Supporting Healthy Start Performance Project (SHSPP)
Healthy Start is a community-based federal program seeking to eliminate disparities in infant mortality and perinatal outcomes by working to improve systems of community care in communities with infant mortality rates at least 1.5 times the U.S. national average. The Healthy Start program currently consists of 101 projects in 34 states, Puerto Rico, and Washington D.C., which support improved perinatal and family health outcomes in Healthy Start communities. In a cooperative agreement with the Health Resources and Services Administration (HRSA), Maternal and Child Heath Bureau’s (MCHB) Division of Healthy Start and Perinatal Services (DHSPS), the Healthy Start Technical Assistance & Support Center (TASC) at NICHQ is designing and delivering exceptional capacity building training and performance support to all 101 Healthy Start programs.
June 2019 to May 2024
- Who: NICHQ’s Healthy Start TA & Support Center (TASC) serves Healthy Start grant recipients, including non-profit community-based organizations and larger community foundations; community health centers/federally-qualified heath centers; independent Women, Infant, and Children (WIC) program administrators; health care and hospital systems; universities; Tribal Nations; and city, county or state health departments working in collaboration with community partners. TASC works with Healthy Start project staff (e.g., community health workers, case managers, fatherhood coordinators, physicians, certified lactation counselors, evaluators, and others), as well as members of each Healthy Start program’s Community Action Network (CAN), an advisory body of community stakeholders (e.g., consumers, social services, faith communities, and community-based organizations). To execute its capacity-building and support activities, TASC partners with subject matter experts and stakeholders from maternal and child health, fatherhood, health and racial equity, reproductive justice, and other fields.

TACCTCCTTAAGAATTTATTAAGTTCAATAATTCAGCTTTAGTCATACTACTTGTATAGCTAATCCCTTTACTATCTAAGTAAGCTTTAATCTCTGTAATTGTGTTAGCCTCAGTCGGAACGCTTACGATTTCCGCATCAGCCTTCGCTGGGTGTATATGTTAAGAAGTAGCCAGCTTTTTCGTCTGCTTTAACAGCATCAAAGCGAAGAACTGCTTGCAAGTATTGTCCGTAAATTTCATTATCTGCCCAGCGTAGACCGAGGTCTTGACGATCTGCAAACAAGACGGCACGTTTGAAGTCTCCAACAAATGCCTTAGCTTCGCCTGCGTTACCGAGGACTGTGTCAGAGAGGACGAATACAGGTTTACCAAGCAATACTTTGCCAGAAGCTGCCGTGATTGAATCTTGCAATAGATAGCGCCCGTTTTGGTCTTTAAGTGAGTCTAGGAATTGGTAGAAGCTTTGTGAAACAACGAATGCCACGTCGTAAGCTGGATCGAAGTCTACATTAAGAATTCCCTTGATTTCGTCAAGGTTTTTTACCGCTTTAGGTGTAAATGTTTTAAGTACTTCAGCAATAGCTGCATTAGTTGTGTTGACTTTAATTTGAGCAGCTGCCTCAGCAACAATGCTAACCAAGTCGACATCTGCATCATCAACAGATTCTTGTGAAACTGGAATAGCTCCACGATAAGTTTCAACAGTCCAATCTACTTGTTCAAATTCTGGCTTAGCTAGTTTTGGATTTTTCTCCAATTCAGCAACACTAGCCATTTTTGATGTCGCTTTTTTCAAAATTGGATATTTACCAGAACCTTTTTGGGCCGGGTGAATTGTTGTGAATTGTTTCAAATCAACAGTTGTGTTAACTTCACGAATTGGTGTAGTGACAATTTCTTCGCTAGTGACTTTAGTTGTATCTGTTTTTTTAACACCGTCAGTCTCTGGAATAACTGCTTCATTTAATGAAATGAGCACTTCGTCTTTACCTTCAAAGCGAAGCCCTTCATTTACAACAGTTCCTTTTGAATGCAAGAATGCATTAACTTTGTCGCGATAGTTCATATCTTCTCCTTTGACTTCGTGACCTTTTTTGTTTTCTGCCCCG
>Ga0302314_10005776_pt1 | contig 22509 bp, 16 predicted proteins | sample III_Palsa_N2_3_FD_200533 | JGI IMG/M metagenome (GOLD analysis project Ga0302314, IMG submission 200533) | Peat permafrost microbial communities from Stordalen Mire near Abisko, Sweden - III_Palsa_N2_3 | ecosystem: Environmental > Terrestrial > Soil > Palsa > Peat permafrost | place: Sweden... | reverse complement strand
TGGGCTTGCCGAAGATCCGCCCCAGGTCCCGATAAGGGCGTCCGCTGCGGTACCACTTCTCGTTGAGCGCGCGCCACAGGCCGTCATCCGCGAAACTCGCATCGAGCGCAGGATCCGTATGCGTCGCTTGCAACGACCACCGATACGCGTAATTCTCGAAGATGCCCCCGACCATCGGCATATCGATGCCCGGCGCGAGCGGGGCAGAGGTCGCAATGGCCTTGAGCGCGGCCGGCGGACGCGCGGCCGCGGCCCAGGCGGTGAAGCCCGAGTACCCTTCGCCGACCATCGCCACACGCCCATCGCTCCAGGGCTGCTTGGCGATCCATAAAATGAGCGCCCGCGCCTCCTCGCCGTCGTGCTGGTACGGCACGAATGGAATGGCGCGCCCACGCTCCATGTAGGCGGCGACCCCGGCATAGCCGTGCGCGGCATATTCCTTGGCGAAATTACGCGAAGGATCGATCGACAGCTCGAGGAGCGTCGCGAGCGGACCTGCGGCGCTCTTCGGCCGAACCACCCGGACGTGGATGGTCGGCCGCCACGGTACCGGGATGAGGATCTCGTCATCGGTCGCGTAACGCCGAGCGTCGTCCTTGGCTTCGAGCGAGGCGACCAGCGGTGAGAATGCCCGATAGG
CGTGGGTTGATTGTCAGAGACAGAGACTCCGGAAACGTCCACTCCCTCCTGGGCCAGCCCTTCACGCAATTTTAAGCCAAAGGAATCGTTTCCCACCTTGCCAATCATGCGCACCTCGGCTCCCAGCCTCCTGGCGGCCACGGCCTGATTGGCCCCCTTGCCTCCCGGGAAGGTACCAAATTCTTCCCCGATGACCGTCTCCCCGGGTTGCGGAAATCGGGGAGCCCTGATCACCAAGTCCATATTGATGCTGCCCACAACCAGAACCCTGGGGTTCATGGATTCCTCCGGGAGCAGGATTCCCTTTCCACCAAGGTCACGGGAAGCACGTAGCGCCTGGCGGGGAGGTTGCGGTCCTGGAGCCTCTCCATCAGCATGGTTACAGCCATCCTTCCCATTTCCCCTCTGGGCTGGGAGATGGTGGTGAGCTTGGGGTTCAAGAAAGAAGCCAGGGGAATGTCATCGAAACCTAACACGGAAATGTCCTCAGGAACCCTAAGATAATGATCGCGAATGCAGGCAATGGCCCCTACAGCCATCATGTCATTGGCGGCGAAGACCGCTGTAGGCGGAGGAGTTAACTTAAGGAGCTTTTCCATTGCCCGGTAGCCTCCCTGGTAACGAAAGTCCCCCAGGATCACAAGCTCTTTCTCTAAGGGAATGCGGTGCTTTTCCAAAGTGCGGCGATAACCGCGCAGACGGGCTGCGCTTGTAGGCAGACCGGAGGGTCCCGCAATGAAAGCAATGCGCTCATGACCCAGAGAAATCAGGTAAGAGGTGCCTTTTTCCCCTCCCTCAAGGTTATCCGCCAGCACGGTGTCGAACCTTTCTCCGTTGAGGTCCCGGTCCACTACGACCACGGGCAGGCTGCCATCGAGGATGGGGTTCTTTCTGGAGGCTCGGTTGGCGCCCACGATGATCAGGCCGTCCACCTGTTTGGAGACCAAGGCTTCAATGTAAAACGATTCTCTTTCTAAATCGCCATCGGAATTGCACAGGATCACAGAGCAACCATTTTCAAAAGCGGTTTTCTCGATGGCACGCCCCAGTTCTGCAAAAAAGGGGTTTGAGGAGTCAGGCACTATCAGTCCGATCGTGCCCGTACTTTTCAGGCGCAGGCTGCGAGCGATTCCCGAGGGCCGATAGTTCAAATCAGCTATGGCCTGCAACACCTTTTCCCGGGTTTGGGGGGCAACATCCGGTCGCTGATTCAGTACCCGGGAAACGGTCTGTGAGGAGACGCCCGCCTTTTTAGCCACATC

- Funder: The project is funded through a cooperative agreement with the Health Resources and Services Administration, Maternal and Child Heath Bureau (HRSA, MCHB).
- Our Role: In partnership with HRSA MCHB, TASC provides training and capacity-building assistance to support Healthy Start grantees in improving their service delivery and meeting the Healthy Start benchmarks and four approaches. TASC conducts a variety of activities (e.g., topical webinars, cohorts, learning academies, training and certification scholarships, individualized technical assistance, virtual and in-person meetings) aimed at strengthening and enhancing Healthy Start projects’ ability to reduce maternal and infant health disparities in their communities. TASC equips grantees with best practices in maternal and child health; facilitates grantee-to-grantee sharing of expertise and lessons learned; enables grantees to conduct ongoing evaluation of activities for effectiveness; and builds program capacity to work with community partners to improve health and social service systems for women, men, infants and families.
If you are interested in learning more about this project, please email: [email protected] or visit www.healthystartepic.org
Supporting Indigenous Families for Improved Health Outcomes
Indigenous mothers and birthing people, fathers, partners, caregivers, and families, can speak for themselves. So, make sure seats are available – and filled – on your projects, your teams, your boards. Many projects within the MCH field have steering committees, and all should have family representation. As I hope you’ve intuited, it’s not enough to carry a message. When I think about justice, equity, diversity, and inclusion with regard to our committees, our faculty experts, or even in our improvement advisors, I have begun to ask the question: Are there people from American Indian and Alaska Native communities here?
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This webpage is supported by the Health Resources and Services Administration (HRSA) of the U.S. Department of Health and Human Services (HHS) as part of an award totaling $12,322,812. The contents are those of the author(s) and do not necessarily represent the official views of, nor an endorsement, by HRSA, HHS or the U.S. Government.